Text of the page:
It is not simply staring. So how do you start?
When I present this practice to groups I address, I begin by inviting them to be grounded. Of course that refers to touching into the energy in the room but it also means to get comfortable in the chair or whatever posture you have chosen for the sitting. The purpose is to allow your body to be the conduit of energy that it is meant to be for us. You don’t want your body to be a distraction but rather a support for the practice.
Then to sit straight. Our spine wants to be straight. Think about being a puppet on a string which the marionette pulls gently bringing you up just a little bit more. Then make sure your shoulders relax then lower and tuck your chin in a bit. You will find the position which allows you to be still and comfortable. Close your eyes (but if you start to sleep then open them).
Now you are ready to begin your practice. Say your word and then let it drop away. It is suggested that you do this practice for 20 minutes, once or twice a day.
This brief reflection may get you started, but there are many good resources available for you to really learn and deepen the practice. I would highly recommend, Bourgeault’s book, Centering Prayer and Inner Awakening. In addition, the ICCD web site: www.iccdinstitute.org under “Engaging Impasse, Reflections” has reflections on contemplation and numerous resources for your use.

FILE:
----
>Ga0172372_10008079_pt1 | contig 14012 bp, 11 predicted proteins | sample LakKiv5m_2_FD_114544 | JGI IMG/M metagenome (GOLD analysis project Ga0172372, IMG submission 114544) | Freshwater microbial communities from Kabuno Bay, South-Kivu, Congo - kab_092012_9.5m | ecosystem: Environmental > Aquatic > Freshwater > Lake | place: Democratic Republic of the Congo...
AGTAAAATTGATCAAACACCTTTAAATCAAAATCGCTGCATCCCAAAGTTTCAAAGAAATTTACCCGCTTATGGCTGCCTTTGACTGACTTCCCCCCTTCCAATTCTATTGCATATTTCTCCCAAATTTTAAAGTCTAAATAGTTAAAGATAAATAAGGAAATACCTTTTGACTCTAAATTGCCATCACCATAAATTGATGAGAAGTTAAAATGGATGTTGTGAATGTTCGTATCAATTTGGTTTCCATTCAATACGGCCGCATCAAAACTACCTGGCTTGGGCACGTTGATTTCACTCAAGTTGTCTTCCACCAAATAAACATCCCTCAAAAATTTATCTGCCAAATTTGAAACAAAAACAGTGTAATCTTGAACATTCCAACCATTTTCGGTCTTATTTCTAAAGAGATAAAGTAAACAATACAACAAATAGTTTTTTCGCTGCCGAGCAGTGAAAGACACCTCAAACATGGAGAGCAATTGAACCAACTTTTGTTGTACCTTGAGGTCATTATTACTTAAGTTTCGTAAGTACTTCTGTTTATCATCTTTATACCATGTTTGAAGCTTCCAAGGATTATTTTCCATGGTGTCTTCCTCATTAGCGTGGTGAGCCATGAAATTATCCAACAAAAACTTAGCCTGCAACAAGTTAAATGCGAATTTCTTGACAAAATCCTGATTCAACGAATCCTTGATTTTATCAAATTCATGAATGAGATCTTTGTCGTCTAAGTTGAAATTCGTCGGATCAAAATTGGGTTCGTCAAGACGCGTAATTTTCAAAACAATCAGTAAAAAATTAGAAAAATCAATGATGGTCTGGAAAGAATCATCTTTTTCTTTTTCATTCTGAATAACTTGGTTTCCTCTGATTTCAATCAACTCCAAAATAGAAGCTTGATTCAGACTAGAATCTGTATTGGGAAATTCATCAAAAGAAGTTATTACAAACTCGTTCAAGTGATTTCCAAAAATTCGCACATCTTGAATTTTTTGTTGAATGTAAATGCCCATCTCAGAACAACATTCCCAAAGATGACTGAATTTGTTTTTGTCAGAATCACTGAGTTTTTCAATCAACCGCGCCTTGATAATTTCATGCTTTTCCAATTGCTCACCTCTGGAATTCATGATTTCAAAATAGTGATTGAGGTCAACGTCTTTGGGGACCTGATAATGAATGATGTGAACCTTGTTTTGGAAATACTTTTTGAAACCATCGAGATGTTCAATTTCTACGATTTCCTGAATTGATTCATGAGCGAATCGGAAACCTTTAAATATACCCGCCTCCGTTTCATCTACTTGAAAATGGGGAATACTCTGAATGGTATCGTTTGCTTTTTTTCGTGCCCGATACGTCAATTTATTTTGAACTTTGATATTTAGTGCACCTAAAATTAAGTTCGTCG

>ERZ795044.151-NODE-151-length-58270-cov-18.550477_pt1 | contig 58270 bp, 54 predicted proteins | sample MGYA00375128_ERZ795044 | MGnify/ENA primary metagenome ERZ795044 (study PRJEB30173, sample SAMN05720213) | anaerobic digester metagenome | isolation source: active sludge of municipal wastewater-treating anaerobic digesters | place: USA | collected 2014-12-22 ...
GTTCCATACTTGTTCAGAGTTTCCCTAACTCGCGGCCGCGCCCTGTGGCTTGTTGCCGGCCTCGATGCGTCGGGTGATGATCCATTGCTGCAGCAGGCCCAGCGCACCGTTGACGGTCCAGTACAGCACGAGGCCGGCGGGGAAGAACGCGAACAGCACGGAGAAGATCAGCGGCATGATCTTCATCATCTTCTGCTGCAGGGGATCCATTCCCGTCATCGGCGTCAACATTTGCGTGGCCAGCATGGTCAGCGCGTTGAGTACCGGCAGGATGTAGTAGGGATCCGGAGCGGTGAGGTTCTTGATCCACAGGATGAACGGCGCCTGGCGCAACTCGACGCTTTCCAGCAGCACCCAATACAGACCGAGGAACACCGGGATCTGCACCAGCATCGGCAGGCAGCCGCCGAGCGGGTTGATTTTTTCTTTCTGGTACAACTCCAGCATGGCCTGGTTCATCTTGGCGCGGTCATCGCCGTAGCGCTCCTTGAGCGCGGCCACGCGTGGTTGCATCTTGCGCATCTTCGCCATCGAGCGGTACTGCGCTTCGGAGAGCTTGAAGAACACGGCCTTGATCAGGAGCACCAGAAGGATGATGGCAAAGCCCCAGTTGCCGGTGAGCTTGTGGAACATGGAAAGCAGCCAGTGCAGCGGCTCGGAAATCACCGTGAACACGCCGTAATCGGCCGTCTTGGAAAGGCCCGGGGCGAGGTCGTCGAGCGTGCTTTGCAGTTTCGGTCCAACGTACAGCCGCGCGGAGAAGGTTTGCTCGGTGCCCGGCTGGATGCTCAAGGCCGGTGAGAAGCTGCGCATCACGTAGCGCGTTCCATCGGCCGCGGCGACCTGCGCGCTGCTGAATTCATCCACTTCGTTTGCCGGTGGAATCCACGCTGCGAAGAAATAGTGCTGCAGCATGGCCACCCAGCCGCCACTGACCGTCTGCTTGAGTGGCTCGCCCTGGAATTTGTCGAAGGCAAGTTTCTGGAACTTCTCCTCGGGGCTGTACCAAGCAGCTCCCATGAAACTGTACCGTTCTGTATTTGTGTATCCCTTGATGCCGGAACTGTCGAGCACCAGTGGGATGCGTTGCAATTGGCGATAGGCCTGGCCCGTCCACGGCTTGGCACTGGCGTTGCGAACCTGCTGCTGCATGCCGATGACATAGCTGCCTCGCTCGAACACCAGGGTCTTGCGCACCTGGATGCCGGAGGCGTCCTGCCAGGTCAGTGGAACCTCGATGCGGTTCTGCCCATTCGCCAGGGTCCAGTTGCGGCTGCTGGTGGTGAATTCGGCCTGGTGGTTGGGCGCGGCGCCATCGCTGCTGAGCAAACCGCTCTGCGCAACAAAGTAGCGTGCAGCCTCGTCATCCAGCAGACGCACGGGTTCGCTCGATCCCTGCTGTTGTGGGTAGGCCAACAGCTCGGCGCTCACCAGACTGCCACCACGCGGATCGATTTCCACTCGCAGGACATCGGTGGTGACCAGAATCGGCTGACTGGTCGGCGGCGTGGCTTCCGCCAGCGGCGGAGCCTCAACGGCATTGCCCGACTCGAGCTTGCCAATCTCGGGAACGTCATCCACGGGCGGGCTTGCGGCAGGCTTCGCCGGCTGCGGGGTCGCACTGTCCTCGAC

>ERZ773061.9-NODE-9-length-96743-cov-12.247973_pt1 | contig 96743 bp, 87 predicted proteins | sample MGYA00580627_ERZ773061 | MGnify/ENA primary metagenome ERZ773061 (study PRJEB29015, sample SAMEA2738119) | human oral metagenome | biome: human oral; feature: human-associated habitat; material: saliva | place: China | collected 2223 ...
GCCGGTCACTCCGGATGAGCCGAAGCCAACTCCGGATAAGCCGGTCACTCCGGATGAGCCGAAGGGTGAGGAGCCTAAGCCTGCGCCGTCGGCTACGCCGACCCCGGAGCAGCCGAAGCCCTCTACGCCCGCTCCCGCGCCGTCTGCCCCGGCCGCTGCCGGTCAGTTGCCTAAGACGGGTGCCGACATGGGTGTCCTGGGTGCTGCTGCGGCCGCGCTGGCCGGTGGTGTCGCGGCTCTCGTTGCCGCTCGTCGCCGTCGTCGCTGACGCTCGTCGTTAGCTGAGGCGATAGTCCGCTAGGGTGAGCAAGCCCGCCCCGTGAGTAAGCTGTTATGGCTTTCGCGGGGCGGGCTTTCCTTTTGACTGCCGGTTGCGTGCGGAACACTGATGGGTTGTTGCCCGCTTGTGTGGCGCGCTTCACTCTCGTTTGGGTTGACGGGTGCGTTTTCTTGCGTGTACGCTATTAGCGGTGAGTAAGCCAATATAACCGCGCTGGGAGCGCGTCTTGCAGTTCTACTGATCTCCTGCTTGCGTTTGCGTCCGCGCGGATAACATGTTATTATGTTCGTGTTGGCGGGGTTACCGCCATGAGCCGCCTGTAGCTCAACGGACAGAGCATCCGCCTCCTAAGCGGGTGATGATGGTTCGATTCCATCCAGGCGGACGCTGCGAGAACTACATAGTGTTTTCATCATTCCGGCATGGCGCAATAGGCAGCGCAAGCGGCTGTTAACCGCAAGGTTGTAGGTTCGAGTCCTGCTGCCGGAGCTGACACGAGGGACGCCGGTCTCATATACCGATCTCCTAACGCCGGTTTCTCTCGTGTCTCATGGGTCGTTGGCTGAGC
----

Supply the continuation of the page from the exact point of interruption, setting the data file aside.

Over time you will experience shifts in your life. You will want to relate to people differently. The next reflection from me will focus on listening and speaking from a contemplative heart.
Let me end with Maya Angelou’s final tweet which embodies her contemplative spirit: “Listen to yourself and in that quietude you might hear the voice of God.”
[Nancy Sylvester, IHM, is founder and director of the Institute for Communal Contemplation and Dialogue. She served in leadership of her own religious community, the Sister Servants of the Immaculate Heart of Mary, Monroe, Mich., as well as in the presidency of the Leadership Conference of Women Religious. Prior to that, she was national coordinator of NETWORK, the national Catholic social justice lobby.]
To read Nancy Sylvester's entire series, click on her author name above or click here to see a list of her columns.